The U.S. Fed Funds futures contract reversed its primary trend last month, potentially signaling the end of ultra-low U.S. interest-rates and the Keynsian policies that fostered them - see Figure 1.
Figure 1 Bearish Weekly Reversal in Fed Funds
Fed Fund futures have been in a pronounced uptrend since August of 2007 when they broke out of a 1-year sideways range between 94.77 (or 5.23%) and 94.75 (or 5.25%) one month before the Fed voted to raise the rate 1/2% to 4.75% or 95.25 in September of 2007. Since then the Fed has either been lowering short-term rates directly, or outright buying securities in the open market to keep long-term rates pinned lower. Just as markets told us of potential rate moves a month before they occurred in the summer of 2007, futures markets are again giving us a heads up of potential market turn; this time toward higher interest rates. The current Fed Fund futures front month contract is trading at 99.85 producing a yield of just 0.15%. The futures put in a high of 99.945 (or 0.055%) in September of 2011 following the U.S. congress and executive branch's failure to come up with a budget agreement.
As might be expected a lot of positive economic developments are accompanying the current shift. Generally interest-rates rise on positive economic news, and fall when the business outlook is uncertain, or slowing. The Federal Reserve just reported a profit of $77 billion from 2011, after a profit of nearly $82 billion in 2010, which tells us they successfully sold off the holdings they had accumulated during the market panic of 2008-2009. The Fed started buying both private and public sector securities in 2009 and 2010 in what became known as "quantitative easing" or QE I and QE II, in an effort to provide liquidity to the marketplace and force interest rates lower to support both corporate debt and equity markets. Judging from U.S. stock market performance and the household wealth stock prices so strongly influence, the Feds move to date have been successful. Job growth, which the Fed is mandated to foster, has also benefited. The monthly non-farm payroll number, arguably the most widely followed economic release for traders and economists, came in at or above 200K three months in row for the first time in over 4 years.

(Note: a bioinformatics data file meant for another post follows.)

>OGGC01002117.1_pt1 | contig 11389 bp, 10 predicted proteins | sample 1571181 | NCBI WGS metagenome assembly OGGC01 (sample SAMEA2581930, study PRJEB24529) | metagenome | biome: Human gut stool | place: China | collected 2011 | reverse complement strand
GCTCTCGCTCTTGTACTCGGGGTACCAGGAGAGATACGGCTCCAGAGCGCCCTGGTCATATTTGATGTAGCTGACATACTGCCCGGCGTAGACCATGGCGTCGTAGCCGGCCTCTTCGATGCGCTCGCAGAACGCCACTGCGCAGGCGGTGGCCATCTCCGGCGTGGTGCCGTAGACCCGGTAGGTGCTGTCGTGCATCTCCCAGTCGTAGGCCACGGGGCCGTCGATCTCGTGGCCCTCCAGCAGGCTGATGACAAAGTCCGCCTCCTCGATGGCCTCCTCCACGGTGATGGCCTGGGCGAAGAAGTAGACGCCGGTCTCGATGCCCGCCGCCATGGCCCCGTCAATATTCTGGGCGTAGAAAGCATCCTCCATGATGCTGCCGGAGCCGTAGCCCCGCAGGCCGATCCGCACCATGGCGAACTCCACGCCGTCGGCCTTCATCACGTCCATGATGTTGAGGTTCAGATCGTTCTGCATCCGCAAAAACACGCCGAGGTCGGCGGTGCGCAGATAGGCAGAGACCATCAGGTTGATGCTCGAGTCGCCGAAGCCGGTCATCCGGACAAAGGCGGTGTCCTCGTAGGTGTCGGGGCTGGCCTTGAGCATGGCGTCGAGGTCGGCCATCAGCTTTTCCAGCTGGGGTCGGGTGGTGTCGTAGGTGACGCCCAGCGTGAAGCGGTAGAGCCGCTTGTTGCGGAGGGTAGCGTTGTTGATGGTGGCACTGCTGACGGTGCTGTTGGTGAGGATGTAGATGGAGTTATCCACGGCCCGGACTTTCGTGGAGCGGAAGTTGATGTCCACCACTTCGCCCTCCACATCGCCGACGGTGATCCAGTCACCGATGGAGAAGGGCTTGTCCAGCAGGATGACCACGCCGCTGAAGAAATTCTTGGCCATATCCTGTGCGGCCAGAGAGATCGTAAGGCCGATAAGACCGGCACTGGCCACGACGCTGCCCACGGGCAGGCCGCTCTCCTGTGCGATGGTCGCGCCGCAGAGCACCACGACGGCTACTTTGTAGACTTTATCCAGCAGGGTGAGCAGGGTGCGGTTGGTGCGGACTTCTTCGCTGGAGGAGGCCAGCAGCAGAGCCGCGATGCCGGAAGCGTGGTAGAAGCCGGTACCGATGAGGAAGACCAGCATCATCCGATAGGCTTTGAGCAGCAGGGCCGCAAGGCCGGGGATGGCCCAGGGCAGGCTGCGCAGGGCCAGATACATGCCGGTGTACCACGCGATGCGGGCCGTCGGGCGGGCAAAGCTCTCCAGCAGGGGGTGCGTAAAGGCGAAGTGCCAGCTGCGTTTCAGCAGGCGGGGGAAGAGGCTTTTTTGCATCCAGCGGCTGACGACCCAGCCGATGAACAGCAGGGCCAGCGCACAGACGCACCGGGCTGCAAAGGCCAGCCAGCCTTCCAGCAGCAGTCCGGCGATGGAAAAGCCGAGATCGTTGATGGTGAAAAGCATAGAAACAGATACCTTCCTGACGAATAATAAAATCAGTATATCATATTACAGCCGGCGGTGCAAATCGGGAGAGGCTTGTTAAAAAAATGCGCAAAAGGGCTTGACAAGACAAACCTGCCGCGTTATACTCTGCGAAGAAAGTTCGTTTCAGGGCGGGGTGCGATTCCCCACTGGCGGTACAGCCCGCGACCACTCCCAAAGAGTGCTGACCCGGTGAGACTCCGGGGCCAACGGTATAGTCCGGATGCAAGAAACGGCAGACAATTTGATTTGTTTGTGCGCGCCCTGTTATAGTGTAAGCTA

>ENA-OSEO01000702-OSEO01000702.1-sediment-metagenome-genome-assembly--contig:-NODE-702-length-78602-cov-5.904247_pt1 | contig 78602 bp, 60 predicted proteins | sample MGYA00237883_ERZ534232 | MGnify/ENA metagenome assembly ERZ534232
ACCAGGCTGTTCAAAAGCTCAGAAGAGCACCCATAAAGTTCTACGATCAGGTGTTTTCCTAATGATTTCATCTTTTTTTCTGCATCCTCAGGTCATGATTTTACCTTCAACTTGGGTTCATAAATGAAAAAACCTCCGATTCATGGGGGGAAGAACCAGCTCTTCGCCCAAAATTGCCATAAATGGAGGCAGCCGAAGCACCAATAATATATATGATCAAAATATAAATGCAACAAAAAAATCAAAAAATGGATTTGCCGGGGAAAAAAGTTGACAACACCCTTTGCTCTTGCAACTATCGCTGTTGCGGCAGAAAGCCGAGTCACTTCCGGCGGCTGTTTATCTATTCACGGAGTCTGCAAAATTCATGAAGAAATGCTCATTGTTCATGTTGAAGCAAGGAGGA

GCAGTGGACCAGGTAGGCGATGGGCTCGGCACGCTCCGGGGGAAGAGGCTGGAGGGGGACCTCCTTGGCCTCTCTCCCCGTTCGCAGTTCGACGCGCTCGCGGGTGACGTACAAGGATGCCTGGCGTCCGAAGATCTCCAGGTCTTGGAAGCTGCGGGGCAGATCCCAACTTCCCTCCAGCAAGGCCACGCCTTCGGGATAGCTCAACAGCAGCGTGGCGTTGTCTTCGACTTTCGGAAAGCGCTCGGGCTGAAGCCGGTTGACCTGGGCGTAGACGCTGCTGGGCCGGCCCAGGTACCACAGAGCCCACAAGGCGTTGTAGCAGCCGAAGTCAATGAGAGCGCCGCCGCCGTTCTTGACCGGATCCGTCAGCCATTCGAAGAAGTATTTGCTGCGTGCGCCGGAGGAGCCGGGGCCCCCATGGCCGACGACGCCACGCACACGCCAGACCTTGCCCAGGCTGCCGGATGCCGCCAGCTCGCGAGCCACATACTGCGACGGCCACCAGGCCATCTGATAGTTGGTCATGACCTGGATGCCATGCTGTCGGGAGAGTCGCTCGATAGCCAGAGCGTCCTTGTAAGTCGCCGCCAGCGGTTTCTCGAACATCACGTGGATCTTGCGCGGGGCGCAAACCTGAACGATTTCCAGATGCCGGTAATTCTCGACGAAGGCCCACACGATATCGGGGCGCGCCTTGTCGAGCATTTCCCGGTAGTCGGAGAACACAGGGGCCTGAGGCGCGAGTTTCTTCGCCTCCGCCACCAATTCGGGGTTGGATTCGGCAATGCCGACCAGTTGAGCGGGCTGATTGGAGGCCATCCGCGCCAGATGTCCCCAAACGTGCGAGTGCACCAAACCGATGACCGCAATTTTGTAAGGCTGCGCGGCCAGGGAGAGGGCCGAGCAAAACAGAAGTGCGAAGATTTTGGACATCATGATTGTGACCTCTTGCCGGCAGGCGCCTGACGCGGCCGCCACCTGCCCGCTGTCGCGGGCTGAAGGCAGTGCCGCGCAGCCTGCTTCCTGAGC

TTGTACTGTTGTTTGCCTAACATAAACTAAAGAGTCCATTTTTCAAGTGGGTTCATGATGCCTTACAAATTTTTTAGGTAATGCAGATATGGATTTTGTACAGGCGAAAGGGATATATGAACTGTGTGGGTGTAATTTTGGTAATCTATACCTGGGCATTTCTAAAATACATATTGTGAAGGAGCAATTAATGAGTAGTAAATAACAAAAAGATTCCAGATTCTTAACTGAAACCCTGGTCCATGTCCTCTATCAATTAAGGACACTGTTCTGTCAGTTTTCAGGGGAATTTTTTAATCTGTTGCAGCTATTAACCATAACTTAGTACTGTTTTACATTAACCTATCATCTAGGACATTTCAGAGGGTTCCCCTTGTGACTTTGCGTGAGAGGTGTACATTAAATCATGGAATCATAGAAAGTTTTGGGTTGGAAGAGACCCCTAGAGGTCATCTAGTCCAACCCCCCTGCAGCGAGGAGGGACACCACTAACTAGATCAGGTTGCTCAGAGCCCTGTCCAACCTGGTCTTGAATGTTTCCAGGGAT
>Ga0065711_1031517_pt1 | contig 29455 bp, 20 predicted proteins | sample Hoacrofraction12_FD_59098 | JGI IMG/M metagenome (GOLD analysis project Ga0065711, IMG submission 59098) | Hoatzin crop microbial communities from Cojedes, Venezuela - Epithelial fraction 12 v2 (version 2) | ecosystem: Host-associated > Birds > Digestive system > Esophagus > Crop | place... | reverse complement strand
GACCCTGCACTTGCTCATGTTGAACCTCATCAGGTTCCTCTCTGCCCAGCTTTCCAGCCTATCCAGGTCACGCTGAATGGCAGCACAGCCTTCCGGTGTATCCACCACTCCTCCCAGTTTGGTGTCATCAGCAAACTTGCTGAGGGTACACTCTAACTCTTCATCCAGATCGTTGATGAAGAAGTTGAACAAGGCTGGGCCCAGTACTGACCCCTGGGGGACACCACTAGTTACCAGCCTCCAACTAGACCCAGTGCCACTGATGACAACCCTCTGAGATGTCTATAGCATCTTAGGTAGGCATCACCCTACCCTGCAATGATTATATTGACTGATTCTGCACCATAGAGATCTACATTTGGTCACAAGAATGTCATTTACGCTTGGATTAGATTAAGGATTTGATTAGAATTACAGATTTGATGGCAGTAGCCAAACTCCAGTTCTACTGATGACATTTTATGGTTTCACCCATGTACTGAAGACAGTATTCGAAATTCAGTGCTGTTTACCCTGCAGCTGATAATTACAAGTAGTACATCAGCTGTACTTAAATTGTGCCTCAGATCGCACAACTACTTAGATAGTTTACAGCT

Financial markets are showing potential tectonic shifts as well with the S&P 500 posting a new 3-1/2 year high earlier this week to leave it trading at the same levels it did in the winter of 2007. Some analysts are calling the stock markets previous 12-year performance a sideways range with price holding a trajectory to test the high of that range, i.e. the all-time highs. And in the currency markets USDJPY is showing a quarterly reversal candle, after having spent 6-months in a sideways, accumulation phase following a 5-year bear market - see Figure 2.
Figure 2 Bullish Quarterly Reversal in USDJPY
And the oldest currency, gold, is showing an 8-month pattern of lower highs, while silver is showing a 1-year pattern of lower highs. If the current interest-rate shift holds it may make for a lower volatility going forward for all markets. In fact we are already seeing that now in U.S. stocks. In the S&P 500 chart in Figure 3 we've included a 14-bar Average True Range (ATR) beneath the chart, which gives us a running average of the height of the individual candles.
Figure 3 Falling Volatility in S&P 500
A falling ATR indicates smaller ranges, i.e. shrinking volatility, which is what we are currently seeing. If the term "normalized" was ever appropriate to describe an economic environment, the ATR is telling us we may just be in it now.
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